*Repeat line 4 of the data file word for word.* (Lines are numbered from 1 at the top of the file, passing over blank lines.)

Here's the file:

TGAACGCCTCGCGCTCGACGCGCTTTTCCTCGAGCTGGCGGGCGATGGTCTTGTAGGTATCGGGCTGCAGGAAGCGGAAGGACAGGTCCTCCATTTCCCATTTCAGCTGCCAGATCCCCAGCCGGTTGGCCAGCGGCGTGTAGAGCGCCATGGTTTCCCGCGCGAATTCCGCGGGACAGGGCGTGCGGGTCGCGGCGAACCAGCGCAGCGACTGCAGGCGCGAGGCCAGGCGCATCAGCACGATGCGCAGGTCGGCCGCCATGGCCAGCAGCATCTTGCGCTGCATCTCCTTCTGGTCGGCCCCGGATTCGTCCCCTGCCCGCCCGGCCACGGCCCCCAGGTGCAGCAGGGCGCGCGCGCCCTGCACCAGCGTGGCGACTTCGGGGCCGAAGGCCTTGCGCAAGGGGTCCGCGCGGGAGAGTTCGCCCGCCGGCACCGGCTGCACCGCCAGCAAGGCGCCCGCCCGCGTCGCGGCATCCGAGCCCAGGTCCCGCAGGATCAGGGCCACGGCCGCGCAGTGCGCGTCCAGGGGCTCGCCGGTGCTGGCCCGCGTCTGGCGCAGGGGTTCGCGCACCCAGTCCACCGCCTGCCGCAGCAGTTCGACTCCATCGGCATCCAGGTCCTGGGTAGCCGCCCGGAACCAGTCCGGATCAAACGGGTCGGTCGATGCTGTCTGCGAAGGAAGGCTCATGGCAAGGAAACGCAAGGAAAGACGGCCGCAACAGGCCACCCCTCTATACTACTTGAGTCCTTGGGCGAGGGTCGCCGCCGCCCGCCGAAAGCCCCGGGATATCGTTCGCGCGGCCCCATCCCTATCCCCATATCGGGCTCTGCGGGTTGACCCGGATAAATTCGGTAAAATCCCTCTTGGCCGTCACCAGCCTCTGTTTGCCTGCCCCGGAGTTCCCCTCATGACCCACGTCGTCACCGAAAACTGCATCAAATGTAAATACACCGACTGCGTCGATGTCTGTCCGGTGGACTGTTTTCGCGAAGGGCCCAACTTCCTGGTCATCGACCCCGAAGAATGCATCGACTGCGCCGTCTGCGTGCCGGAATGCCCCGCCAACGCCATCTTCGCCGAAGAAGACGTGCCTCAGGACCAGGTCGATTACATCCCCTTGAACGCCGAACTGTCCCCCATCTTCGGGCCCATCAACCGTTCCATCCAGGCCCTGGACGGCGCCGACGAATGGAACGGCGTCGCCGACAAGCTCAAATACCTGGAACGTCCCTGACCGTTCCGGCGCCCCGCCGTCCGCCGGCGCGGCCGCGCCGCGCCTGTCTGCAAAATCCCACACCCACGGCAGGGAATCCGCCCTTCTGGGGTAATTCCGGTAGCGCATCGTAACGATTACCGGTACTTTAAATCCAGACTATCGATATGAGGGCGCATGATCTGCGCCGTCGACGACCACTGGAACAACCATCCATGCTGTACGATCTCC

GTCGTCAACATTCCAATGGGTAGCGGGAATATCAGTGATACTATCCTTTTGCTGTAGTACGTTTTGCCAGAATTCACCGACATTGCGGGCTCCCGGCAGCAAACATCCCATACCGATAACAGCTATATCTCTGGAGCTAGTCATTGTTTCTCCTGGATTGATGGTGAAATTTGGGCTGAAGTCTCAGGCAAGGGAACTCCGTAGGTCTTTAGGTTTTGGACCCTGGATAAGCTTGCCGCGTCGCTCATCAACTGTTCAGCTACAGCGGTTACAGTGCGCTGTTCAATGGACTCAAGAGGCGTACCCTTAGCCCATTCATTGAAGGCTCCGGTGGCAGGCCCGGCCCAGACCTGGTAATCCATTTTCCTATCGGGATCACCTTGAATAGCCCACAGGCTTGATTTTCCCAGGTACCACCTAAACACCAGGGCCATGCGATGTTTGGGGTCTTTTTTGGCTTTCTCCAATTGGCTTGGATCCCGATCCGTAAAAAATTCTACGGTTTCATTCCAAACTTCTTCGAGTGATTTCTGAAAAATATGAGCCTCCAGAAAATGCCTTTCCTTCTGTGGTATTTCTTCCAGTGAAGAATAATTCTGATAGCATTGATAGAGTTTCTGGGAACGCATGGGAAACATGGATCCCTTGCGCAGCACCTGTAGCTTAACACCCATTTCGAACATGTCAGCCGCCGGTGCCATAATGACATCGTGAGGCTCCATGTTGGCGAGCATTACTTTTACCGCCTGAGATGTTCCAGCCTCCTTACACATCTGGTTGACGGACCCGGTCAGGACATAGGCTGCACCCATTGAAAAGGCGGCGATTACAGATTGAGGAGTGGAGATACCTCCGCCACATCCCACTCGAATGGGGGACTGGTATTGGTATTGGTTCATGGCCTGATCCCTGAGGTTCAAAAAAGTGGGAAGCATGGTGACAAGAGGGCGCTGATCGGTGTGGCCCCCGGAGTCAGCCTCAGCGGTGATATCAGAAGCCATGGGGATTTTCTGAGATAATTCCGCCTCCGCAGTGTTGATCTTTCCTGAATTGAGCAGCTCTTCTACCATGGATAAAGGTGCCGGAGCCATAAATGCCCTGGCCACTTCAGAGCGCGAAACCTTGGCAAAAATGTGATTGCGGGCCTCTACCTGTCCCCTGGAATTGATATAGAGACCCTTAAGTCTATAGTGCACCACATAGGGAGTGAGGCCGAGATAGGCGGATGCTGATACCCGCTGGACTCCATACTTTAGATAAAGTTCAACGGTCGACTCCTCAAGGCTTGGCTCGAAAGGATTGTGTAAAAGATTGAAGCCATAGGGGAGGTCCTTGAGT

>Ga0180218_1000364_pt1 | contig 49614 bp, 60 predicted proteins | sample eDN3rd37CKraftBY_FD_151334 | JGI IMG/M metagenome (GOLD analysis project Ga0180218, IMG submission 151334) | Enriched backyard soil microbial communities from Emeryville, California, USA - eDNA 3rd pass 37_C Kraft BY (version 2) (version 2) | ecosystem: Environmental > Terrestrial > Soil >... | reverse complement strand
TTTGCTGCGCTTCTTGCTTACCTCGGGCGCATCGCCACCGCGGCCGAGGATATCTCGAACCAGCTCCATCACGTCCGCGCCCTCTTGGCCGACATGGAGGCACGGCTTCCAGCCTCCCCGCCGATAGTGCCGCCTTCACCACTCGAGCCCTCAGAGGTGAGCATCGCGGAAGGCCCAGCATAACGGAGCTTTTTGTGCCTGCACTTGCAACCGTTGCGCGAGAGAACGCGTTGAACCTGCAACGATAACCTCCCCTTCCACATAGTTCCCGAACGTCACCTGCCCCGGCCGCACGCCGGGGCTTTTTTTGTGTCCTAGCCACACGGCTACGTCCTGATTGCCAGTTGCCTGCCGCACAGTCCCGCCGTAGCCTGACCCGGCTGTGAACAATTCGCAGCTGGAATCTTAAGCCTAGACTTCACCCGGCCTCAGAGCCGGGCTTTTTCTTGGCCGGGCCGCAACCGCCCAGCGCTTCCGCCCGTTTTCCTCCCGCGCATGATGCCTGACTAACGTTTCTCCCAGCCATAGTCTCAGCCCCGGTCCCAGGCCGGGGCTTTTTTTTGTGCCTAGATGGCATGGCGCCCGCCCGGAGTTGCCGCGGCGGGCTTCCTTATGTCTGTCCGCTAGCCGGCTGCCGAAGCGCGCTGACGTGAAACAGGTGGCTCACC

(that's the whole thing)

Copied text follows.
TTTGCTGCGCTTCTTGCTTACCTCGGGCGCATCGCCACCGCGGCCGAGGATATCTCGAACCAGCTCCATCACGTCCGCGCCCTCTTGGCCGACATGGAGGCACGGCTTCCAGCCTCCCCGCCGATAGTGCCGCCTTCACCACTCGAGCCCTCAGAGGTGAGCATCGCGGAAGGCCCAGCATAACGGAGCTTTTTGTGCCTGCACTTGCAACCGTTGCGCGAGAGAACGCGTTGAACCTGCAACGATAACCTCCCCTTCCACATAGTTCCCGAACGTCACCTGCCCCGGCCGCACGCCGGGGCTTTTTTTGTGTCCTAGCCACACGGCTACGTCCTGATTGCCAGTTGCCTGCCGCACAGTCCCGCCGTAGCCTGACCCGGCTGTGAACAATTCGCAGCTGGAATCTTAAGCCTAGACTTCACCCGGCCTCAGAGCCGGGCTTTTTCTTGGCCGGGCCGCAACCGCCCAGCGCTTCCGCCCGTTTTCCTCCCGCGCATGATGCCTGACTAACGTTTCTCCCAGCCATAGTCTCAGCCCCGGTCCCAGGCCGGGGCTTTTTTTTGTGCCTAGATGGCATGGCGCCCGCCCGGAGTTGCCGCGGCGGGCTTCCTTATGTCTGTCCGCTAGCCGGCTGCCGAAGCGCGCTGACGTGAAACAGGTGGCTCACC